Judge puts Baby Bell on hold Bell Atlantic told to halt ads against AT&T's 800 number

July 19, 1996|By Timothy J. Mullaney | Timothy J. Mullaney,SUN STAFF

Call it 1-800-CAT-FITE.

AT&T Corp. and Bell Atlantic Corp. are at it again. Never fond of each other, and set to become across-the-board competitors as new federal laws allow them into each other's core business, their spats over a new AT&T marketing tactic in the credit-card calling business spilled over into federal court in Virginia this week.

AT&T got a temporary restraining order Monday barring Bell Atlantic from continuing a series of newspaper ads making fun of AT&T's new pricing plan for credit-card calls and, not surprisingly, suggesting consumers should use a Bell Atlantic IQ card instead.

Courtroom politesse aside, the dialogue can be summarized more or less this way: Money hog, jabs Bell Atlantic. Liar, ripostes AT&T.

Actually, the players' lines are more or less interchangeable.

The latest spat began July 10, when AT&T sent out a press release announcing rate cuts for credit-card calls, averaging 7 percent for Maryland consumers, but adding that AT&T customers will have to dial 1-800-CALL-ATT to get the lower price.

Dialing zero for operator and then the number won't connect long-distance calls to the AT&T network unless the phone's owner has chosen AT&T to provide long-distance service. Pay phones and hotel phones are markets where AT&T has lost major ground to smaller, often high-priced carriers -- and they are also prime markets for credit-card calls.

AT&T says its prime target is no-name long-distance phone companies that pump up rates in order to make extra profits from callers who don't pay attention to who is handling their call.

"Right now, customers have to do many different things if they're not dialing their own telephone," said Candace Humphrey, an AT&T spokeswoman. "We're trying to give customers one number to dial so they can always get through to AT&T's network. If you're like me, a lot of times you're doing 10 million things while you're waiting and you don't listen" to the tape that tells you which carrier is handling the call.

But no-names aren't the only companies being cut off, Bell Atlantic said. AT&T is letting expire an agreement in which Bell Atlantic operators would handle calls charged to an AT&T card.

For local toll calls, dialing 1-800-CALL-ATT means Bell Atlantic rTC doesn't handle the call because it's carried over AT&T. Even for long-distance calls Bell Atlantic is barred from carrying, it could have collected a small charge under the old system for using its local network to connect the call to the long-distance system.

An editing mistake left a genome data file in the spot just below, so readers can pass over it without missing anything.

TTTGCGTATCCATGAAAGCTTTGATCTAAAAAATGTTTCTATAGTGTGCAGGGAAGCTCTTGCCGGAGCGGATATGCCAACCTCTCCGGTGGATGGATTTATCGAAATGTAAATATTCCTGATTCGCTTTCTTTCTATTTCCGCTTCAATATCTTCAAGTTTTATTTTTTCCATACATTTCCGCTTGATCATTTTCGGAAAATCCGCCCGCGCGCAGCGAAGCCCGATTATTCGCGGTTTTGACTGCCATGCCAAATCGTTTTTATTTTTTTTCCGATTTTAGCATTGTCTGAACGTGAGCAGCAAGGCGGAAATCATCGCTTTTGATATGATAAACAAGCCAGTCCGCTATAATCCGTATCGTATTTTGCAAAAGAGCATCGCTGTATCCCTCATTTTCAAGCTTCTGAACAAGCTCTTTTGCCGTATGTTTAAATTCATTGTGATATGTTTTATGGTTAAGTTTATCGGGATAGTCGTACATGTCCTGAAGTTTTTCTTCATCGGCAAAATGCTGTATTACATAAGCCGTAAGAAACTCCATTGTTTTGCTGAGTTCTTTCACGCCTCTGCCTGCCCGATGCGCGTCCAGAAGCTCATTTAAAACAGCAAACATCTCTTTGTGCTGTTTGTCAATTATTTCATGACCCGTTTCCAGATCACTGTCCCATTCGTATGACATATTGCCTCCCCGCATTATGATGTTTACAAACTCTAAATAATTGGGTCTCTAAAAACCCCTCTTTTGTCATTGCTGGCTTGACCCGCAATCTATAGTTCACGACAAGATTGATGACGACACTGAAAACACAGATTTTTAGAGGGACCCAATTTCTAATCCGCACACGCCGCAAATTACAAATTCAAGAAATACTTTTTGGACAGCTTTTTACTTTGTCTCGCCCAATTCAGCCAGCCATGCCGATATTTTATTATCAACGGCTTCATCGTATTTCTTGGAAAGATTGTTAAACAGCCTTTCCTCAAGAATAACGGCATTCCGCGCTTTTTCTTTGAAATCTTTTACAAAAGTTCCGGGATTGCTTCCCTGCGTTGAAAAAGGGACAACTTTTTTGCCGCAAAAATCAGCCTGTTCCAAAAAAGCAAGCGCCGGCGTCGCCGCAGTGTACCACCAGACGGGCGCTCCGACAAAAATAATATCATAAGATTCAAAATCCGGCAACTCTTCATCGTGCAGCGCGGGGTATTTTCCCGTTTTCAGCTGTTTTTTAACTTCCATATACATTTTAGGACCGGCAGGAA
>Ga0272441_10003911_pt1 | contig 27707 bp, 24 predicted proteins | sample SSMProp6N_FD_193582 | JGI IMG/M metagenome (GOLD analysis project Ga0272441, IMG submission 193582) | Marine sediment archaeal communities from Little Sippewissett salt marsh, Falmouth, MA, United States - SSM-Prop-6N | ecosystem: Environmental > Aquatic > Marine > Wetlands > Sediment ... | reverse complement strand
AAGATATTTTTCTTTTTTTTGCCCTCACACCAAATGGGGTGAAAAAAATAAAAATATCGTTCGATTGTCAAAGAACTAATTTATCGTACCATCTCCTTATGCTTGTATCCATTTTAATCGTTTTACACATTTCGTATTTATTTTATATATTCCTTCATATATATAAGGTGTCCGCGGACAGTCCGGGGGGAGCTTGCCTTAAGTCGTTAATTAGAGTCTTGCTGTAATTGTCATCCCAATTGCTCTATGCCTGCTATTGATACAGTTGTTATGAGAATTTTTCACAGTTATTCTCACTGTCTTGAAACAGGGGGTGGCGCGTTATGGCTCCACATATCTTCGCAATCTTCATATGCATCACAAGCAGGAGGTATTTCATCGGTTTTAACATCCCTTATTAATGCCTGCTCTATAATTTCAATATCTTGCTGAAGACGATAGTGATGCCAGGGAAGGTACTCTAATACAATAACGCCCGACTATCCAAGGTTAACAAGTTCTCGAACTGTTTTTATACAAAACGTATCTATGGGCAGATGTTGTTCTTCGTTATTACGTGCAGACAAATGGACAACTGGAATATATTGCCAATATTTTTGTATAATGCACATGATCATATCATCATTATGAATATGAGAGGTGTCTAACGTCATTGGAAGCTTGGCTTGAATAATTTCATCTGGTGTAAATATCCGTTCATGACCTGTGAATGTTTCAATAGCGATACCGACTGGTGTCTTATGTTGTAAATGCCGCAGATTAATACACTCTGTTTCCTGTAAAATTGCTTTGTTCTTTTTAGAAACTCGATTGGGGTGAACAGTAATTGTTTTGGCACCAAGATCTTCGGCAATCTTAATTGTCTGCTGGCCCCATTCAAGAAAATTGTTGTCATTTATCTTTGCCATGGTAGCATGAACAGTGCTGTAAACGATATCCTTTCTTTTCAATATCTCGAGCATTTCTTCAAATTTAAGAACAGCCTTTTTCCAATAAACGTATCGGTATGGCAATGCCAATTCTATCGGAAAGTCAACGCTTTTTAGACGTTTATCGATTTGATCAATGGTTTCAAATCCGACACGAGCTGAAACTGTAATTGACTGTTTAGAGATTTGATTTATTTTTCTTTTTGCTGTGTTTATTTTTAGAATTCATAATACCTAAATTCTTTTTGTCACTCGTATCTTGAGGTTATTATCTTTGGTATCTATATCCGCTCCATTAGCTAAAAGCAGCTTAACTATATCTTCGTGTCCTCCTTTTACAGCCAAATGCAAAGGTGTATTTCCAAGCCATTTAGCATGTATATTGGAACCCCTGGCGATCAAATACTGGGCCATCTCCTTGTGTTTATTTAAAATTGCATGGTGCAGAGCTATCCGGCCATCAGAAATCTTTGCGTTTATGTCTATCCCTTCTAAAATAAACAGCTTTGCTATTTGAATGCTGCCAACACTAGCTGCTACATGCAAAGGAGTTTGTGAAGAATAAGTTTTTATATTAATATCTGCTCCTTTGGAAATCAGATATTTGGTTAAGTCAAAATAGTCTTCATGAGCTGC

If an AT&T customer tries to use zero-plus dialing from a phone that doesn't use AT&T for long distance, she will be met by a Bell Atlantic operator explaining that AT&T now requires an access code, said Ells Edwards, a Bell Atlantic spokesman.

Bell Atlantic doesn't plan to volunteer exactly what that code is, but will put calls through if the customer insists.

"AT&T is blowing smoke," Edwards said. "They get all the money, and we don't get any. That's what all this is about."

Retorts Ritch Blasi, an AT&T spokesman, "Whenever you dial zero-plus, the cash register opens for Bell Atlantic. After that, you can get Joe Blow's service."

Acting swiftly, Bell Atlantic had its own press release out the same day AT&T introduced its 800 number.

The release said the "AT&T move makes millions of calling card calls complicated and expensive" and claimed its rival's move would hurt, among others, elderly people trying to reach doctors.

Banking on consumers' preference for dialing fewer numbers rather than more, Bell Atlantic followed up with advertising in six states and Washington, D.C., last Friday and Monday, contending that AT&T's move means "The End Is Near" for convenient zero-plus dialing -- unless you use Bell Atlantic's card instead.

So AT&T, upset that Bell Atlantic's ads glossed over the details of its plan, went to the U.S. District Court for the Eastern District of Virginia.

U.S. District Court Judge Robert E. Payne issued the temporary restraining order against the Bell Atlantic ads, pending a hearing on an injunction Monday. He overruled Bell Atlantic's arguments that the ads were true and that the issue was moot because the ad campaign was already over.

Pub Date: 7/19/96

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